How To: Make a Leather Vambrace 2




Introduction: How To: Make a Leather Vambrace 2

About: I like to think of myself as a renaissance man. I'm interested in a lot of things, but most importantly I'm interested in learning, being capable, and doing things for myself. I've learned to knit, sew, and ...

This is my second attempt at making a leather vambrace (see the first one here). This one is a bit more complicated than the first and a very different style. The idea for this one was conceived when my wife and I decided to dress up in steampunk outfits to go to a faire. I had the thought that it would be really cool to have a compass on your wrist since if you were, say, piloting an airship that could be a useful thing. I ended up nixing the idea at the time but low and behold some friends are dressing up steampunk to go to a con so I've pulled it back to finish it for them.

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Step 1: Materials

For this one I once again used my favorite material, scraps.

You thought I was going to say leather didn't you? Anyway, I started looking through my leather scrap bin and found a piece that I thought would work. The funny thing was when I found it I actually liked the shape it had so I decided to leave it with more of an organic shape.

As far as the tools I used:

  1. Knife/Scissors
  2. Edge Beveler
  3. Edge Slicker
  4. Hole Punch
  5. Swivel Knife
  6. Pencil
  7. Rapid Rivets
  8. Rivet Setter
  9. Stamps
  10. Rawhide Hammer
  11. Snaps
  12. Snap set kit

Step 2: Early Stage

This particular vambrace went through several different planning stages. The first thing I did was cut the edges straight so it would fit around my arm properly. I did some slight trimming to make it more comfortable around my wrist too but for the most part left it's shape alone. The compass was always part of the plan but initially it was going to lace up. I used the compass to trace the right size hole and then cut it out with my knife. Then I punched holes along the edge for the lacing. I also beveled and slicked the edges.

Step 3: Design

I drew a design around the compass area to loosely resemble the sun. It's sort of paying homage to the fact that before the compass was invented that was the way people navigated, using the stars. The small circles on the left and right sides of the design are there in case I feel the need to put a leather backing behind the compass. That way I have a place to rivet it that's included in the design. At this point I decided not to fasten it in permanently though.

Step 4: Evolving Ideas

I decided that I really like straps better than lacing. Not only do I like the look better but it's also easier to get in and out of. I cut out the area between the top two and bottom two holes on each side which left me with two slots and one hole. Initially I wasn't sure what I was going to do with the hole but I assumed that something would occur to me since it had been coming along fairly organically up to this point. (Don't worry, it did)

If the straps went across the whole thing they would have to be riveted to it or else the vambrace would ride up and sort of "pucker". I didn't feel like punching more holes so instead I came up with the idea to make the straps in a sort of U-shape (they remind me of the Recognizer ships from Tron) so that they wouldn't need to be riveted at all. At the same time they cross under that spare hole so I could rivet them and give that hole some purpose. So I did. Of course I then had to remove one and replace it with one with longer straps but it all worked out.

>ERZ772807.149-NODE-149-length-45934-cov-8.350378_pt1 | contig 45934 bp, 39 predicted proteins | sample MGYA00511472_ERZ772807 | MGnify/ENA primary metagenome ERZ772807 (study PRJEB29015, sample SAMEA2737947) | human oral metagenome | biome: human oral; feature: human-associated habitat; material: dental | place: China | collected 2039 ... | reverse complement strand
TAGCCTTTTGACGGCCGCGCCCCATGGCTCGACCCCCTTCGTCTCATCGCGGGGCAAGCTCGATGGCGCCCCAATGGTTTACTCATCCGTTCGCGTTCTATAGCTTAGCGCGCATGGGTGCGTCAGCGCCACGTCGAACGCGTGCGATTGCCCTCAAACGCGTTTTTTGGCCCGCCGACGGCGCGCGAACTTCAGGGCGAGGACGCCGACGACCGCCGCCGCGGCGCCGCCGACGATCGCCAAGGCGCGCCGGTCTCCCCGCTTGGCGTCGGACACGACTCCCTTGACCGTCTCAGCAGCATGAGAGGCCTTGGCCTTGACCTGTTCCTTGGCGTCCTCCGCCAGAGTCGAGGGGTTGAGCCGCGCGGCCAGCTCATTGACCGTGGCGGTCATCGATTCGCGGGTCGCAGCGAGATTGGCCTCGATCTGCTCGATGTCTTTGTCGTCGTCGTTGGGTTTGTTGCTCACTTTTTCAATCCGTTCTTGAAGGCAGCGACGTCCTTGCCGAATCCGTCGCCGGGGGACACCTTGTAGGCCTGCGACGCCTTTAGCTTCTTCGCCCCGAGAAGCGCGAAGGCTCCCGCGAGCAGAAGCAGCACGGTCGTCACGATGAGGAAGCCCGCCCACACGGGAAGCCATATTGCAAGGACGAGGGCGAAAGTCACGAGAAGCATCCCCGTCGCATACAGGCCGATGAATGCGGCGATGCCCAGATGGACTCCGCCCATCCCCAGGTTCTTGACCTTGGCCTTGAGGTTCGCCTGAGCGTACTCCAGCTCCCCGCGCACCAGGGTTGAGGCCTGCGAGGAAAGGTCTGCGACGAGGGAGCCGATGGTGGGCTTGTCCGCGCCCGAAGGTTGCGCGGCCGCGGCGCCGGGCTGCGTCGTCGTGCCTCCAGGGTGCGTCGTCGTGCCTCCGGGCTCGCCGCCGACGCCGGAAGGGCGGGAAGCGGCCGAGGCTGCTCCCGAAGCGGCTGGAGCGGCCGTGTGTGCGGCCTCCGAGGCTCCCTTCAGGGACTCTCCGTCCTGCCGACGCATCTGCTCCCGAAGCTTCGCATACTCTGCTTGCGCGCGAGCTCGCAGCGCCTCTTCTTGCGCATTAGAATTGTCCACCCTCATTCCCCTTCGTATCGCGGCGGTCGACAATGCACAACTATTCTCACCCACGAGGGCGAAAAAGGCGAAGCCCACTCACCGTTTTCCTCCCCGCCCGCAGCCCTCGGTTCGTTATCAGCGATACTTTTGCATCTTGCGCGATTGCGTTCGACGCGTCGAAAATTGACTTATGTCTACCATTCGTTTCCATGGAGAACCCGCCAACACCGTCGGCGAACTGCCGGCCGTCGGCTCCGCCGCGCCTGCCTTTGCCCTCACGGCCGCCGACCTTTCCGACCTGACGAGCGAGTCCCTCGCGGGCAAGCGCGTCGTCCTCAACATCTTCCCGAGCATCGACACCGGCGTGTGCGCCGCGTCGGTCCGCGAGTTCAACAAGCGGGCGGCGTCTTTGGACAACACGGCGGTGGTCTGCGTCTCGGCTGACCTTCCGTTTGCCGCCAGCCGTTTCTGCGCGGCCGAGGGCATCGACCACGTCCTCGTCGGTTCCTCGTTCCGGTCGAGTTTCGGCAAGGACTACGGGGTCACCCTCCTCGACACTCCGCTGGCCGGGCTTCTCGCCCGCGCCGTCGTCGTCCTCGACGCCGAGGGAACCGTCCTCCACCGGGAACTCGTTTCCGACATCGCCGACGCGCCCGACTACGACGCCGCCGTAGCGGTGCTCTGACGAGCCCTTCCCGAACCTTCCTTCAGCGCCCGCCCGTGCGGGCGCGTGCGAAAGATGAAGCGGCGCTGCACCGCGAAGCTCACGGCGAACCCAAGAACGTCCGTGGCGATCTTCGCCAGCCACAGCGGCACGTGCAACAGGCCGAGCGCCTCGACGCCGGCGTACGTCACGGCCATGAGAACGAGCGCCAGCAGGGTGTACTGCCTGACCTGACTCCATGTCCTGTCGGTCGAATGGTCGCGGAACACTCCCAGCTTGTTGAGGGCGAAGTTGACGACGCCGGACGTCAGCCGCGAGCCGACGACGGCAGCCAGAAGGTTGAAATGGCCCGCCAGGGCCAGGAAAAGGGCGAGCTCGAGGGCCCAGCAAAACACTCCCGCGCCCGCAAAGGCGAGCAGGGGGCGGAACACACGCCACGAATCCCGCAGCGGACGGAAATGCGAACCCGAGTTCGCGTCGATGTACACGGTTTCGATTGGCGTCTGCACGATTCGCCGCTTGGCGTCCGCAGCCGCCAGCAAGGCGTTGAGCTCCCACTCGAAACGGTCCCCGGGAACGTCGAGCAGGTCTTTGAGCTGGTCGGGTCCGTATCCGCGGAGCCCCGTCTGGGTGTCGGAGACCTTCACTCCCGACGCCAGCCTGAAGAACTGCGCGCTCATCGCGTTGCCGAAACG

Step 5: Setting Snaps

I chose to use snaps because I had just used them for a leather cuff so I was still on a bit of a snap setting kick. Also I didn't have any tiny buckles. For this step I kind of sort of forgot to take pictures of the process. Thankfully the snap setting process is pretty universal so I can just borrow the pictures from the leather cuff I made. I can also borrow the description because I won't sue myself for plagiarism.

When punching the holes for the snaps always use the hole punch closest in size to the snap post. Usually one side of the snap is bigger than the other. the process is pretty simple but easy to mess up (I've ruined several snaps and rivets from just hitting it wrong, having the hole too big, etc.). First push the post through the hole. Then set it on the appropriately sized bump (they're numbered) on the "anvil". Set the other half of the snap on top. Then take the metal driver, place it on top of the snap, and whack it a couple times with your mallet. It's basically the same process for both the male and female ends. But for the male end the driver has a dimple in it that sits on top of the male end and for the female side the driver is slightly concave and sits on top of the rounded top of the snap.

If that doesn't make much sense the pictures should give you a fair sense of the order in which you should put the snaps together.

Step 6: Tooling

Why did I do the tooling last? I have no idea.

I basically just cut out the design with my swivel knife and used a textured bevel to give it dimension.

And you're done! Or at least I'm done. And now I've made a pretty unique vambrace if I do say so myself. Though I suppose you could prove me wrong by making one as well. Or you could use it as inspiration to create your own unique piece of leatherwork. Either way, go forth and make!

Edit: Sorry I don't have a picture of it with the compass. I feel like that was a major "Duh!" moment. I'll try to get one and update this when I do.

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